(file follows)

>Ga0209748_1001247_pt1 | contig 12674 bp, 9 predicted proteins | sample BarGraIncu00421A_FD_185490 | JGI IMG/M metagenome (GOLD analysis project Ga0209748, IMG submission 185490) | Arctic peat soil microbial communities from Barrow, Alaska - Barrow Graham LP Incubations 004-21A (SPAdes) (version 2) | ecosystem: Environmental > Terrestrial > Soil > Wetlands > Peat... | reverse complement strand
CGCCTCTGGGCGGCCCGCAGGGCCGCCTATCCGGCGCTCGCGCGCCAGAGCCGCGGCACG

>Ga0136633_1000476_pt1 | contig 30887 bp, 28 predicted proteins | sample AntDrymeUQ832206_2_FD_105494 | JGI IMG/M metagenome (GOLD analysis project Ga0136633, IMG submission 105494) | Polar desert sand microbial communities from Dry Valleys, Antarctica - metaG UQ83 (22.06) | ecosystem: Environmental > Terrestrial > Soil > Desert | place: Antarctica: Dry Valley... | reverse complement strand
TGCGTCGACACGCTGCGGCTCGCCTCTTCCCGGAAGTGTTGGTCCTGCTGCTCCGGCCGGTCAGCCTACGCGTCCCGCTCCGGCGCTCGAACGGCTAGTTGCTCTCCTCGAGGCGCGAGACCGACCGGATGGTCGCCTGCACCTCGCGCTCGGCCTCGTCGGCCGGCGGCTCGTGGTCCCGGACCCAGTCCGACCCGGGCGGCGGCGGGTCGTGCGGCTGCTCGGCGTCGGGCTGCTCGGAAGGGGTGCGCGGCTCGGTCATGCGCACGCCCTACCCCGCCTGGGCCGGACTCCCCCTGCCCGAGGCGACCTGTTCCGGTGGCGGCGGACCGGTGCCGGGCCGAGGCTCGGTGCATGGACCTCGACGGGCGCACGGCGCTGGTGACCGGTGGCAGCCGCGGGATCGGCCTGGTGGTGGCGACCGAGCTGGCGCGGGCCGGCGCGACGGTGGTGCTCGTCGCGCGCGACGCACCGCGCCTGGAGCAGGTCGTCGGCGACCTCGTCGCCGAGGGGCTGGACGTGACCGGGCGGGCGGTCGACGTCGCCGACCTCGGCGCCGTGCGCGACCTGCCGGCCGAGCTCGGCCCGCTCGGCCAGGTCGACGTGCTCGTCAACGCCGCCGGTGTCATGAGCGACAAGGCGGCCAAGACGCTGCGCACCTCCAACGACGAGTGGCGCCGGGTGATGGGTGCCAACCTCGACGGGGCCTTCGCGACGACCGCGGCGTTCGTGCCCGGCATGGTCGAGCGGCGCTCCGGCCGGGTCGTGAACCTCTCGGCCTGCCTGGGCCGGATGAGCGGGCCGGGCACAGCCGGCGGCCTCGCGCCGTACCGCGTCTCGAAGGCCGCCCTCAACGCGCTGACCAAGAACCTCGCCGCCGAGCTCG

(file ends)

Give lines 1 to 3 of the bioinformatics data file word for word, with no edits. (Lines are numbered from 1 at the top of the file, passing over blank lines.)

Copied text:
>Ga0209748_1001247_pt1 | contig 12674 bp, 9 predicted proteins | sample BarGraIncu00421A_FD_185490 | JGI IMG/M metagenome (GOLD analysis project Ga0209748, IMG submission 185490) | Arctic peat soil microbial communities from Barrow, Alaska - Barrow Graham LP Incubations 004-21A (SPAdes) (version 2) | ecosystem: Environmental > Terrestrial > Soil > Wetlands > Peat... | reverse complement strand
CGCCTCTGGGCGGCCCGCAGGGCCGCCTATCCGGCGCTCGCGCGCCAGAGCCGCGGCACG

>Ga0136633_1000476_pt1 | contig 30887 bp, 28 predicted proteins | sample AntDrymeUQ832206_2_FD_105494 | JGI IMG/M metagenome (GOLD analysis project Ga0136633, IMG submission 105494) | Polar desert sand microbial communities from Dry Valleys, Antarctica - metaG UQ83 (22.06) | ecosystem: Environmental > Terrestrial > Soil > Desert | place: Antarctica: Dry Valley... | reverse complement strand